It did not take long to make the decision to keep the buildings in our proposal. Polemically, they need to stay. If we are to claim the audacity of the original Manhattan Project scientists then we needed to believe that anything is possible. When it came time to propose what might occupy the buildings and the site, rather than proposing something spectacular of similar scale - like an amusement park - we instead chose to focus on something much more audacious. We wanted to find a way in which the site could fulfill the original brief: to continue operation as an economic generator for the city of Paducah and for the region at large for the foreseeable future.

Taking the lessons we've learned regarding the necessary networking and constructive interconnections of Energy, Economy, Education and Environment (the four E’s), we sought to propose a dynamically equilibrated future scenario for the site that would hopefully lead to future growth. Ultimately, the proposal for the site also became a description of the interrelationships proposed between the four "E's" in our healthy communities hypothesis.

To successfully clean up the plume, we need a commitment to research and education that would provide the knowledge base to make it happen. The outcome of that research would generate an industry of remediation technologies at the nexus of biotechnology and robotics that would occur on the site. To attract and power this industry, we would need access to safe, clean energy that we propose would be the focus of yet another research and education facility, also on utilize the (at some estimates) two-century supply of nuclear site. This effort would work to find the cleanest, safest way to energy already present. We propose (with borrowed courage from our Manhattan Project inspiration) that this happen at the PGDP.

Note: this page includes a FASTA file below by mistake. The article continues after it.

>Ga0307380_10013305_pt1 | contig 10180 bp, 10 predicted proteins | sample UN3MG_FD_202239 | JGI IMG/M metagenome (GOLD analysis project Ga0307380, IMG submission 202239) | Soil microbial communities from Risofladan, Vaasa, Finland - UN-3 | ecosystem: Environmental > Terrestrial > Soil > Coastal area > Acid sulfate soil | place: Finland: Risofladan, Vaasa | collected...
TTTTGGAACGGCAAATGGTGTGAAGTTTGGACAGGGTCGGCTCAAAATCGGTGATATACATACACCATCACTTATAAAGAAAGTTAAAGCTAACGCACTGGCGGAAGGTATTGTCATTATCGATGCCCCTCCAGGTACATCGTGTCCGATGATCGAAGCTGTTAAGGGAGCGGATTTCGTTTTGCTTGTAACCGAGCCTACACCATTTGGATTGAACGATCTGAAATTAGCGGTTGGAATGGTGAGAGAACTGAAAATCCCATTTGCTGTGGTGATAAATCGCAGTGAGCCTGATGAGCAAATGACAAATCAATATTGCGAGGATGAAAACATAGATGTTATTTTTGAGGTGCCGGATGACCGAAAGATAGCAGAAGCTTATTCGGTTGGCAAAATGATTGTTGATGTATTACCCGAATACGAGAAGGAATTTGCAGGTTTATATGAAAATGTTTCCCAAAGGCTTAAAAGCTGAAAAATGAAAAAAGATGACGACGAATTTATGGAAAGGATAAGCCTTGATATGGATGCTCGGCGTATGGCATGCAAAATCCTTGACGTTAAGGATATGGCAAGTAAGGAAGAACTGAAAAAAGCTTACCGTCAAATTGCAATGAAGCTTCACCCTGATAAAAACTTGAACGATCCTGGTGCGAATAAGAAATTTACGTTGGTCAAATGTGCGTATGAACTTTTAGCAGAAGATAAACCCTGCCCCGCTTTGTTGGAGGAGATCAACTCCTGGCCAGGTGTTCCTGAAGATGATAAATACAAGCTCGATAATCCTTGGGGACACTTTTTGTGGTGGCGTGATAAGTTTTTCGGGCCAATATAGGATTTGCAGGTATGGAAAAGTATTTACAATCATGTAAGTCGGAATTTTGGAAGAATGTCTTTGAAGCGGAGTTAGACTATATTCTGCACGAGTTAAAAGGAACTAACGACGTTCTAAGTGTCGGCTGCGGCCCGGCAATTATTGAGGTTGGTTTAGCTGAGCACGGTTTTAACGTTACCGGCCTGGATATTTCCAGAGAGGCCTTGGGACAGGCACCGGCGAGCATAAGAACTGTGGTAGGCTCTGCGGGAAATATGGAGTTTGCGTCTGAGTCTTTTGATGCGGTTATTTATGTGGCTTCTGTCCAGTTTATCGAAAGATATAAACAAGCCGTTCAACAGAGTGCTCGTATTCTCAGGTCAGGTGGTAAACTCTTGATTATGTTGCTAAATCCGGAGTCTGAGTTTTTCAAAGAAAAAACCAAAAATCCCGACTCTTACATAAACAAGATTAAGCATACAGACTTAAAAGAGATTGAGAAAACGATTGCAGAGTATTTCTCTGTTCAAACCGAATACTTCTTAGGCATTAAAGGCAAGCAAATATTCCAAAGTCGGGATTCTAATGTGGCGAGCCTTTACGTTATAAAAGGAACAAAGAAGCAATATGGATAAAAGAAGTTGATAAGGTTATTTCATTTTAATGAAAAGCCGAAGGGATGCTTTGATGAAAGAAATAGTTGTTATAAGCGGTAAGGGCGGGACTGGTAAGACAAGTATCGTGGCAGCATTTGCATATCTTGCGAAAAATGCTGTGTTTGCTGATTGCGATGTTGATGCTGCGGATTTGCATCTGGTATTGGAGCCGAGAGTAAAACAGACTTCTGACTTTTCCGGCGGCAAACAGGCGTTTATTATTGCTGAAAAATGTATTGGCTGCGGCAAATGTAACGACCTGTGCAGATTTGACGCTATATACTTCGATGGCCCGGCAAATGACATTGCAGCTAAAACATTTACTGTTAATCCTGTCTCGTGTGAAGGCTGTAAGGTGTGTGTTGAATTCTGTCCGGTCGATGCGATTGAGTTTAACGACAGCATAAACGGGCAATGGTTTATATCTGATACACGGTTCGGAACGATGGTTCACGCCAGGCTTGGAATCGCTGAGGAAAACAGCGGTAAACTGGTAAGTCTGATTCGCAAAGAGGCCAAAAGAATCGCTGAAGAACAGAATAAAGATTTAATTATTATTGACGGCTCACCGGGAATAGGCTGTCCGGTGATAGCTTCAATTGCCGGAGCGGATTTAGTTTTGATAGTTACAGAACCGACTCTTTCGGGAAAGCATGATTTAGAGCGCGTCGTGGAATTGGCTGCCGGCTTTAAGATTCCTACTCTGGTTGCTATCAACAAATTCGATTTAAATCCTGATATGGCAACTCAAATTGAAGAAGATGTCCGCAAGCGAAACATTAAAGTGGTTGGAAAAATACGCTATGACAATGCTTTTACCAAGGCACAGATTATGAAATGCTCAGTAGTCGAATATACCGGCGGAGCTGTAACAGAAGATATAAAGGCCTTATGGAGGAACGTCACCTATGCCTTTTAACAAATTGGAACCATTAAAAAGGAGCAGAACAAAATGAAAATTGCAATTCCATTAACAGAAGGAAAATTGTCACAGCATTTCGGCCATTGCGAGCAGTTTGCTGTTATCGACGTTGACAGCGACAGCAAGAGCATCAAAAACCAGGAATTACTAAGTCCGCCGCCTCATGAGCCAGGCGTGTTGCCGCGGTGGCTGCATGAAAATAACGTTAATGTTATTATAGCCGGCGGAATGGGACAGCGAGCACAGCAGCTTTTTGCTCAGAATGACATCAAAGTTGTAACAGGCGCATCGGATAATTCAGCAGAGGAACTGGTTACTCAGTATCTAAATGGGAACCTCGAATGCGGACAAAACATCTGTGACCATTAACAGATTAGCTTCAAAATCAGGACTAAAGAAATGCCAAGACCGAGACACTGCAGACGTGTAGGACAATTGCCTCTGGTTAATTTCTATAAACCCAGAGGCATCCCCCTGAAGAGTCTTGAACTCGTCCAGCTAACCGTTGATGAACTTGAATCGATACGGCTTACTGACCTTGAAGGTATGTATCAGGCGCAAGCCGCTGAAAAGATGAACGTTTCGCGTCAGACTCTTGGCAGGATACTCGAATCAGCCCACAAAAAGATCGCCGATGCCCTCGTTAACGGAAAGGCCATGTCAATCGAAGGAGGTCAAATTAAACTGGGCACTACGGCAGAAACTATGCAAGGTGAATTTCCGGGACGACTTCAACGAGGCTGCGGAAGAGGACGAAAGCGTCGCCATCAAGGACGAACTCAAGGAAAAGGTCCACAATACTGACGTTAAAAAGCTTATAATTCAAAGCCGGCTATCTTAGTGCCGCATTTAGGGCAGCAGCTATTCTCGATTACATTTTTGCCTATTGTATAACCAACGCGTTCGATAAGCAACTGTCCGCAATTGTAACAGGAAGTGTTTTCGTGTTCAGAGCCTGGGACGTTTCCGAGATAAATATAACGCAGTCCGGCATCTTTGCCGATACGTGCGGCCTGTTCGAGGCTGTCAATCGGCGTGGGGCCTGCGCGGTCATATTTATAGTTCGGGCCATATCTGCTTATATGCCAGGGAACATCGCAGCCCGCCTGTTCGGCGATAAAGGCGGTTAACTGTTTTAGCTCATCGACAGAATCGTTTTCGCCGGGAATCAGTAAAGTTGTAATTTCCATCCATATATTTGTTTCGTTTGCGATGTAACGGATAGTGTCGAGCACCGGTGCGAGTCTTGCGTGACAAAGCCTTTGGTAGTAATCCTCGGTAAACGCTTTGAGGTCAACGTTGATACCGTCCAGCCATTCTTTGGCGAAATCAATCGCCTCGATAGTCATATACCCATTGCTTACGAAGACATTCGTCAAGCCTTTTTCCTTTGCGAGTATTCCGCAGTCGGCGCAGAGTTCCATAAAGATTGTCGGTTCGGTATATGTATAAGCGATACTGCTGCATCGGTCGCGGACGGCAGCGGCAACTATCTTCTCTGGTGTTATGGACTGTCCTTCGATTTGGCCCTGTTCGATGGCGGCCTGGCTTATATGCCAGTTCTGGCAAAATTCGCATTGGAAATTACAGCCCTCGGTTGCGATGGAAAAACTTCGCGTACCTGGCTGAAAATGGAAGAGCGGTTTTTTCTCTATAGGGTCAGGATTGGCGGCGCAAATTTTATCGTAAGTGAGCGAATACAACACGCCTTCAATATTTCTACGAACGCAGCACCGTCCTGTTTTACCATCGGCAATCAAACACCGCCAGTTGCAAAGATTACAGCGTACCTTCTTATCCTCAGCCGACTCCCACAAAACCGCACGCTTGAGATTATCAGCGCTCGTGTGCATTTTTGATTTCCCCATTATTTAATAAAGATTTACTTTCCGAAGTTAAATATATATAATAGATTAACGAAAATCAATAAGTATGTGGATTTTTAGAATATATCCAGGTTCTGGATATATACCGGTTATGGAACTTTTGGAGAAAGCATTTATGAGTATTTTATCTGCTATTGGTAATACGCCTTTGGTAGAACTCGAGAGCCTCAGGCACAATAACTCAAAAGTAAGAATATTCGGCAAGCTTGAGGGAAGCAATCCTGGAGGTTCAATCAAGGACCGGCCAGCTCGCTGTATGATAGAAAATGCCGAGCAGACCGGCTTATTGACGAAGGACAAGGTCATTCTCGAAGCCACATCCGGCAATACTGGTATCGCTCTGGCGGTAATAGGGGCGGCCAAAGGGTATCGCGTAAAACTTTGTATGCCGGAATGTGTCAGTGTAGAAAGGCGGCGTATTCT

Ultimately, the intellectual capital generated through the successful research, development and remediation industry generated at PGDP can become an exportable commodity. We imagine this to transform the region into the attractor that it could be - perhaps even resurrecting Paducah's rail past - and becoming the nexus of an American maglev rail line.

Paducah is in an advantageous position to serve as a model of industry growth and environmental remediation in the next century. In this way, the Atomic Cities Research Group believes that the problem could ultimately be the solution.

Download a pdf of this Display Board (approx. 20MB)

Atomic Cities Display: The Problem is the Solution Atomic Cities Display: The Problem is the Solution

Atomic City Project: Future Use Model

Acknowledgement of Support